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Sex differences in genetic determinants of craniofacial variations--a study based on twin kinships.

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Department of Anthropology, Panjab University, Chandigarh, India.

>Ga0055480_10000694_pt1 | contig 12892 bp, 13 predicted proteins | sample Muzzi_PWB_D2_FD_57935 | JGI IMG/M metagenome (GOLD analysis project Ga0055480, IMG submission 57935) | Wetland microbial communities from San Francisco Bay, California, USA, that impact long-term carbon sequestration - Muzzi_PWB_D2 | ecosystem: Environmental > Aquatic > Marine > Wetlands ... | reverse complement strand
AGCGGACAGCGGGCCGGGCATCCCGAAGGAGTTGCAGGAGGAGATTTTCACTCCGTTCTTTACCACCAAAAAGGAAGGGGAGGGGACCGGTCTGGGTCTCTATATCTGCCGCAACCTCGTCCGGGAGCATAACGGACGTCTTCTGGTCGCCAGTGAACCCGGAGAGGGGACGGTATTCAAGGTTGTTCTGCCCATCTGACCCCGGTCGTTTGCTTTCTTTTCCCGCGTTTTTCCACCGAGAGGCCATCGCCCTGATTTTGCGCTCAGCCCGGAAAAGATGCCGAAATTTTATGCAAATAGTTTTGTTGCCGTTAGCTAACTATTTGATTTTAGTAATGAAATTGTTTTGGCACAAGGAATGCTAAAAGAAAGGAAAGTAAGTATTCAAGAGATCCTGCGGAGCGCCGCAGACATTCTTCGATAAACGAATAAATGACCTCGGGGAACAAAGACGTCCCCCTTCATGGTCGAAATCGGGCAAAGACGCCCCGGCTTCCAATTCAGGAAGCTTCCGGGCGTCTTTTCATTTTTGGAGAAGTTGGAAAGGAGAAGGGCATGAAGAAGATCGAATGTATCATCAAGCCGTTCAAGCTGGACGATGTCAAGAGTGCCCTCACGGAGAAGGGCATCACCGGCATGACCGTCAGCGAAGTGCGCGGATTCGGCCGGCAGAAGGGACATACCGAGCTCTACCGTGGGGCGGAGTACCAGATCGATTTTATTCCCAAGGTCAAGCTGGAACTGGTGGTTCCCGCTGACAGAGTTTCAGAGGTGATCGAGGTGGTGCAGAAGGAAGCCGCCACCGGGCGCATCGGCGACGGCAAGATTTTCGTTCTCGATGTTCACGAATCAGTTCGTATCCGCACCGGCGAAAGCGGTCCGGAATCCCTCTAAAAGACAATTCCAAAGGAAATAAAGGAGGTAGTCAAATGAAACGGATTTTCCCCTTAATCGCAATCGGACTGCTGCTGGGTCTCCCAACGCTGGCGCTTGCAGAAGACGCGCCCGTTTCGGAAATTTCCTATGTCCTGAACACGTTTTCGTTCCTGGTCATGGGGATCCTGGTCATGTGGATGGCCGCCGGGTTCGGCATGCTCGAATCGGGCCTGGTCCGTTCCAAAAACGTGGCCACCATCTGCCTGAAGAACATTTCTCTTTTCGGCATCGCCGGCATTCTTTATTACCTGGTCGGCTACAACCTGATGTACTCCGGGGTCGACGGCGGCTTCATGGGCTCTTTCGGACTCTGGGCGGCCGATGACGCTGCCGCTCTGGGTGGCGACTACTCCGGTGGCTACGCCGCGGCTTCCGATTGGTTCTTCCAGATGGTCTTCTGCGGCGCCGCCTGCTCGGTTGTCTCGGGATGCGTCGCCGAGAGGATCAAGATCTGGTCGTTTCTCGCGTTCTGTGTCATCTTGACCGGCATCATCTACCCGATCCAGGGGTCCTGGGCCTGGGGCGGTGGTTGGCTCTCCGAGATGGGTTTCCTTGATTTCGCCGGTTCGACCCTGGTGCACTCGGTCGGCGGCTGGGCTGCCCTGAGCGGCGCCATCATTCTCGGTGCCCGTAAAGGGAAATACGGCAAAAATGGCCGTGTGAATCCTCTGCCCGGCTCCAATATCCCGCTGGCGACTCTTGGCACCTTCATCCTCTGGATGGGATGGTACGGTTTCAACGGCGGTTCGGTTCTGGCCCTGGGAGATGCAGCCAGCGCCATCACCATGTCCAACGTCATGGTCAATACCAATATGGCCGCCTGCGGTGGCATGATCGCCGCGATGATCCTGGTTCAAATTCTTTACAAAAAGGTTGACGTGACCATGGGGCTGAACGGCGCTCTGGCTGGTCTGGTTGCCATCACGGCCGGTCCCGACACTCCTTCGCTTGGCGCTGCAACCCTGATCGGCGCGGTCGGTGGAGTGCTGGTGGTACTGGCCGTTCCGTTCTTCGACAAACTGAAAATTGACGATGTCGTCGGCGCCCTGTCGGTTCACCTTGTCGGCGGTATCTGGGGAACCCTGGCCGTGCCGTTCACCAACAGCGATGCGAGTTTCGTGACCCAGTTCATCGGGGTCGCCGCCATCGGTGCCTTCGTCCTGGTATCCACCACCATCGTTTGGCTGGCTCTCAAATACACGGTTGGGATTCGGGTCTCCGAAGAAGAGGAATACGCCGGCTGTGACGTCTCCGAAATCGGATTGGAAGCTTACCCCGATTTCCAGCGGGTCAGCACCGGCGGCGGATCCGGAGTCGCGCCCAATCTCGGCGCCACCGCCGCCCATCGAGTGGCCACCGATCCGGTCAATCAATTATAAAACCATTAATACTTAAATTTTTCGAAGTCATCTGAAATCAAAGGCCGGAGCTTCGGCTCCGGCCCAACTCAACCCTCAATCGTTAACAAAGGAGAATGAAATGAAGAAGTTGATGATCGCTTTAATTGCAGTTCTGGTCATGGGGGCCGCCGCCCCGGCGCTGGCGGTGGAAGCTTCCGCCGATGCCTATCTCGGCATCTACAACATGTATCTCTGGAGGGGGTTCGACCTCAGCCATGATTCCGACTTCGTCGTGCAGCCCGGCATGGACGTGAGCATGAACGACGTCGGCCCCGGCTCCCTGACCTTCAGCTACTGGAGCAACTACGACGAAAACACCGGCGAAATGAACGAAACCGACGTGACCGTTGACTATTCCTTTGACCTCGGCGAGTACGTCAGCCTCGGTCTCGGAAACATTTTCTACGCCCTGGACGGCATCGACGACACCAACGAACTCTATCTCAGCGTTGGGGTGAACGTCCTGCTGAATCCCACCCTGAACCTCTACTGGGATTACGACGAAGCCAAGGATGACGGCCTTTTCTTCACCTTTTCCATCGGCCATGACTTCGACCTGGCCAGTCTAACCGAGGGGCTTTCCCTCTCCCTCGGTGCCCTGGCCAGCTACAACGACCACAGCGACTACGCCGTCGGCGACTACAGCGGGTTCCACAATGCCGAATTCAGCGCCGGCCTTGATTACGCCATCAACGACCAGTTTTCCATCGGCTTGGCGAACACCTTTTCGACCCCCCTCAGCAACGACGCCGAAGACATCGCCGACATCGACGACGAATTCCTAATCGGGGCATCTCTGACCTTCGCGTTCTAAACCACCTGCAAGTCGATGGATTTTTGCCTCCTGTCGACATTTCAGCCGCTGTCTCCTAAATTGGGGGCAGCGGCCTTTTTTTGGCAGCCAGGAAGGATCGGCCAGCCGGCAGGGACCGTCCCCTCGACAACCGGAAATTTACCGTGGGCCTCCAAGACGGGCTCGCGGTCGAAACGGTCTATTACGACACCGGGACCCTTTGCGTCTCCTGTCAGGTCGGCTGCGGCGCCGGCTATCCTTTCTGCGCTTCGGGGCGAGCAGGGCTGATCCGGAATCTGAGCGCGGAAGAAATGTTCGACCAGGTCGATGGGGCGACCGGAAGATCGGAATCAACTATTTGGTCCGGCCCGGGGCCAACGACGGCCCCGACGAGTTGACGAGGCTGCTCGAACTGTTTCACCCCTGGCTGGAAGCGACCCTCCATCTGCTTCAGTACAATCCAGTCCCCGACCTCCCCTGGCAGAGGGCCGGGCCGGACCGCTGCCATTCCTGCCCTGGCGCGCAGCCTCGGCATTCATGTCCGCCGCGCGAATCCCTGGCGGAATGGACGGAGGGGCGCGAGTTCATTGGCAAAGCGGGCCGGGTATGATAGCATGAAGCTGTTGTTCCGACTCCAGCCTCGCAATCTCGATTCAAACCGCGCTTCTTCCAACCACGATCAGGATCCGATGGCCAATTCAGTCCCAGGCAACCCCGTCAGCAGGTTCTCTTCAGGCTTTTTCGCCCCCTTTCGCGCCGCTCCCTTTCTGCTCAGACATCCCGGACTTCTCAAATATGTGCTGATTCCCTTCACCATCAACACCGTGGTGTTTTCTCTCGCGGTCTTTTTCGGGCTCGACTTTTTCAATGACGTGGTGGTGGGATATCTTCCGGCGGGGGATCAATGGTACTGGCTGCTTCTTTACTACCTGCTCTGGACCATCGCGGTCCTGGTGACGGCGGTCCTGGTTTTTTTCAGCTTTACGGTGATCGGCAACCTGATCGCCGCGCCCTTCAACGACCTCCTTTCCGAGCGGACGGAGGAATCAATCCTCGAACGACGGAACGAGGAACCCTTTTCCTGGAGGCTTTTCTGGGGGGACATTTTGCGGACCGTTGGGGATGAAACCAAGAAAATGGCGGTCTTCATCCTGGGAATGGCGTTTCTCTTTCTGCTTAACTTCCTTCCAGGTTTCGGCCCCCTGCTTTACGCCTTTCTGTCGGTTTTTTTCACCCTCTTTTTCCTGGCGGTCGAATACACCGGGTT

Race, sex, nutritional status and cultural factors affect craniofacial morphogenesis. Out of these, sex is a major factor in craniofacial differentiation, because it can be stronger in one ethnic group and weaker in another. In this study, sex differences in genetic variance and heritability of 13 craniofacial traits are investigated. The study is based on a sample of 45 MZ and 101 DZ twin pairs and their 125 singleton siblings, 104 fathers and 103 mothers in 146 families drawn from an urban population of Chandigarh. Results of t-tests for equality of the means reveal association of zygosity with the mean value of bigonial diameter in female twins and for none in males. Heterogeneity of variance is observed in about 50% traits in females as compared to 15% in males. This invalidates conventional within-pair genetic variance estimates for these traits. The revised genetic variance ratios are higher on an average in males than in females. However, there is greater MZ environmental covariance in male twins than their female counterparts. Family data indicate higher maternal effect for ear height, nasal height and frontal breadth, while greater paternal effect is seen in cranial traits. Sex-wise midparent-child regression coefficients show greater heritability in daughters for nasal traits and bigonial breadth, while sons show higher genetic component for head size measures.

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